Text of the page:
Monday, April 19, 2010

what is mother board

What is Motherboard?

Computer Parts - Mother Board

A motherboard is also known as a main board, system board and logic board. A common abbreviation is ‘mobo'. They can be found in a variety of electrical devices, ranging from a TV to a computer.

Generally, they will be referred to as a motherboard or a main board when associated with a complex device such as a computer, which is what we shall look at. Put simply, it is the central circuit board of your computer.

All other components and peripherals plug into it, and the job of the motherboard is to relay information between them all. Despite the fact that a better motherboard will not add to the speed of your PC, it is none-the-less important to have one that is both stable and reliable, as its role is vital.

A motherboard houses the BIOS (Basic Input/Output System), which is the simple software run by a computer when initially turned on. Other components attach directly to it, such as the memory, CPU (Central Processing Unit), graphics card, sound card, hard-drive, disk drives, along with various external ports and peripherals.

There are a lot of motherboards on the market to choose from. The big question is how do you go about choosing which one is right for you? Different motherboards support different components, and so it is vital you make a number of decisions concerning general system specifications before you can pick the right motherboard.

A motherboard can come in many configurations to fit different needs and budgets. At its most basic, it comes with several interfaces for necessary components and a BIOS chip set to control setup of the motherboard. Many computer enthusiasts favor one type of BIOS over another and will choose a motherboard partially based on the BIOS manufacturer.

An equally important feature of the motherboard is the type of CPU it will support. Some motherboards support AMD CPUs, while others support Intel processors. If you purchase your case before other components, the first factor to think about motherboard is the size, or form factor. A form factor is a standardized motherboard size.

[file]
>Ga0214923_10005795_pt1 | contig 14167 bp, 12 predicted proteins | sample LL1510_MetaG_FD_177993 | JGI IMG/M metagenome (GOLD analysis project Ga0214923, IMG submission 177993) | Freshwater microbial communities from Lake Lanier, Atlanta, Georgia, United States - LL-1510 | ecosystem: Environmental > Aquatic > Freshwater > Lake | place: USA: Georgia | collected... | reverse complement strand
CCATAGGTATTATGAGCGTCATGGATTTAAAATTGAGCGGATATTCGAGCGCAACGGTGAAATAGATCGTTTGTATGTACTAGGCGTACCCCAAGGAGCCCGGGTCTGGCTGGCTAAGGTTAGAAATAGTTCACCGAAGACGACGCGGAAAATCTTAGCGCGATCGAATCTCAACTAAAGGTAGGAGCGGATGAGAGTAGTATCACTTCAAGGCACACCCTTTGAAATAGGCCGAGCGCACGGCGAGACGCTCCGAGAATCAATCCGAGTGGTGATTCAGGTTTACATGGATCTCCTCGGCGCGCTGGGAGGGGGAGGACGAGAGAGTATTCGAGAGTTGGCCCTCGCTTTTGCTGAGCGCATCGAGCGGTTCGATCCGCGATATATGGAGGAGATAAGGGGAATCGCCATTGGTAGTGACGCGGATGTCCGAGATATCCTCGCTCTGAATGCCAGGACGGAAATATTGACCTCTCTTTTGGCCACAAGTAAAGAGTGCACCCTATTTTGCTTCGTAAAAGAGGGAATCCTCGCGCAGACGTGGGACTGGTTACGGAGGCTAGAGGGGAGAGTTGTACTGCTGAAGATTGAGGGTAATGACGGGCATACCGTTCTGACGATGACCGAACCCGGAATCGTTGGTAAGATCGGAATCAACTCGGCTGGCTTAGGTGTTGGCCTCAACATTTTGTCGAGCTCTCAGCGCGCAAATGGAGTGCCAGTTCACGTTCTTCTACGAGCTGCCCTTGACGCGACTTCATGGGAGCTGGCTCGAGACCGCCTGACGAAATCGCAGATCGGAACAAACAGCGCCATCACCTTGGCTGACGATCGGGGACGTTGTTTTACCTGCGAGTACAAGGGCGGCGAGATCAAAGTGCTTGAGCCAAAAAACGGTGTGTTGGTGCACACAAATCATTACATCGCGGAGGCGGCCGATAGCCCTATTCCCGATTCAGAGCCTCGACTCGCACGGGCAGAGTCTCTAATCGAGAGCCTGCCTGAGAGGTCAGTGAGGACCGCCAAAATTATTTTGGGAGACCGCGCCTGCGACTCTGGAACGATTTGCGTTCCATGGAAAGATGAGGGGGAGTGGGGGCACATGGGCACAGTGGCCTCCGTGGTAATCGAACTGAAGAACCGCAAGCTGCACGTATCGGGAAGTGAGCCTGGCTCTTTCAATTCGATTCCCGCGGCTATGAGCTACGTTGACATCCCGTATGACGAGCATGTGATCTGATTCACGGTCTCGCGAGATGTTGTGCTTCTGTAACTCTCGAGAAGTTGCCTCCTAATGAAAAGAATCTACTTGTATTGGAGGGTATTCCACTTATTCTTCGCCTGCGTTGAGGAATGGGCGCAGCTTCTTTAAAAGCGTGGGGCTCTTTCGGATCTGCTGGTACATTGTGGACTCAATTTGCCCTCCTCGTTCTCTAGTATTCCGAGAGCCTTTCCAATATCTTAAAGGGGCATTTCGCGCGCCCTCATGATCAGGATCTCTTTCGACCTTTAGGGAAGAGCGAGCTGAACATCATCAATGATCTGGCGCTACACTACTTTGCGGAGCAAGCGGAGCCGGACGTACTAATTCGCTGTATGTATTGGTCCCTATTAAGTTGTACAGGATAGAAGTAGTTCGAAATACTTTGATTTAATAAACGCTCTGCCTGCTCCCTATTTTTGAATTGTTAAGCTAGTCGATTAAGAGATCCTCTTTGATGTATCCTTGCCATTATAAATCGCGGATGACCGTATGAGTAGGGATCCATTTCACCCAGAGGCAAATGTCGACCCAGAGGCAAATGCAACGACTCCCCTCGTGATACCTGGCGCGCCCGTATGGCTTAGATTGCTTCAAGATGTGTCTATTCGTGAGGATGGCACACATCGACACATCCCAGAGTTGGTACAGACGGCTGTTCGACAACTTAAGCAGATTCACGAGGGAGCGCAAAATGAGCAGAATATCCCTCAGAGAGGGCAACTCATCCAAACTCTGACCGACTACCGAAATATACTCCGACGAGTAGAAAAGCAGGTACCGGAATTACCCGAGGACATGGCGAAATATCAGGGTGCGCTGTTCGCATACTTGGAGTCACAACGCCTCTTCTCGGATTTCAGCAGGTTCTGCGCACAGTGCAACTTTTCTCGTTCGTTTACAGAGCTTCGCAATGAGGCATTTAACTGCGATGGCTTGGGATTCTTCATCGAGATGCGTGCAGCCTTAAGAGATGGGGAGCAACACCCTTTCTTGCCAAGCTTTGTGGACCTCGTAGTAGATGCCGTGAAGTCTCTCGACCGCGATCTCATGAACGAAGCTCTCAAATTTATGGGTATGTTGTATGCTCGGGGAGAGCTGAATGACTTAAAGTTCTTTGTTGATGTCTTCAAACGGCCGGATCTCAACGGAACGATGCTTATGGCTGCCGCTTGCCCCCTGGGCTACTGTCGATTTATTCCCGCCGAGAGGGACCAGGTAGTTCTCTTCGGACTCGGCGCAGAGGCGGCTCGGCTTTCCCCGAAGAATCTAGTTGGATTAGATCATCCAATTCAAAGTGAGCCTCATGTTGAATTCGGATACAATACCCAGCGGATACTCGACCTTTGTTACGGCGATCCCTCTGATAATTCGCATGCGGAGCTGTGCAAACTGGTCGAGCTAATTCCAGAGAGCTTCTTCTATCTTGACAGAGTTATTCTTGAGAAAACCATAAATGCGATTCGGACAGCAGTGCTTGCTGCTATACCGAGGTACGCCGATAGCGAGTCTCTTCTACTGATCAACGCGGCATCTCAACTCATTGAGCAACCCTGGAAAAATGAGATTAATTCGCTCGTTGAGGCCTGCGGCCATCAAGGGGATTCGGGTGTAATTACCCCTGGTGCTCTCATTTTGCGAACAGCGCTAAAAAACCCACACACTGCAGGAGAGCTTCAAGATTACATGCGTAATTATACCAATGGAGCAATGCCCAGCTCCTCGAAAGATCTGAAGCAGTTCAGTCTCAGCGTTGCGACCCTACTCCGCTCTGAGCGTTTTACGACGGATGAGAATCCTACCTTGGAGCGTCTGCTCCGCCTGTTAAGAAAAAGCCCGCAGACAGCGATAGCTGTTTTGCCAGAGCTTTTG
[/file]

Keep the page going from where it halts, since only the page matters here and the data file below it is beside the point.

If you think about fitting a motherboard in a case, there are numbers of mounting holes, slot locations and PSU connectors. The most popular motherboard form factor today is ATX, which evolved from it's predecessor, the Baby AT, a smaller version of the AT (Advanced Technology) form factor. Generally todays computers have ATX form factor motherboard.


Chipsets are a crucial part of a motherboard - they control the system and its’ capabilities. Furthermore, a chipset supports the facilities offered by the processor. A chipset is part of the motherboard, and cannot be upgraded without upgrading the whole board. It is therefore important to make sure you choose the right one for you in the first place.

There are a few main producers of chipsets, which are AMD, Intel, NVidia and Via: The latter two make chipsets for both AMD and Intel processors; AMD and Intel only make chipsets compatible with their own processors.

Another important consideration is the amount and type of RAM the motherboard will support. It is always best to buy a board that supports more RAM than currently needed. If new technology for RAM chips are available, getting a board that supports the newer chips will help future-proof the investment.

The number of PCI slots varies from motherboard to motherboard, as do other interfaces like the number of SATA ports, different RAID abilities, and USB and Firewire ports. As mentioned earlier, sound and video capability might be built-in, although enthusiasts generally prefer to disable internal video, sound and add superior third party cards.

Computer display is an important issue as there are many kinds of graphics cards available these days. Graphics cards vary from PCI or AGP. These days, PCI is ruling the market but one will find that AGP graphics cards are still in use.

One of the best things you can do when looking for a motherboard is to read lots of reviews. They will give you good information about how the board performs and what it is compatible with. Never make a judgement on one review alone and wherever possible ask for recommendations from other people.

Unless you have limitless resources, price is always a consideration when buying computer component. A motherboard usually takes up a fairly large part of any PC budget, so it requires careful consideration. It is worth bearing in mind that cheaper boards sometimes support only more expensive components. If this is the case, work out the total cost of buying the board and components as sometimes it may be worth spending a little more on a more expensive board. A cheap motherboard may be unreliable and more trouble than it is worth. A motherboard is one of those components where it pays to spend a little extra.

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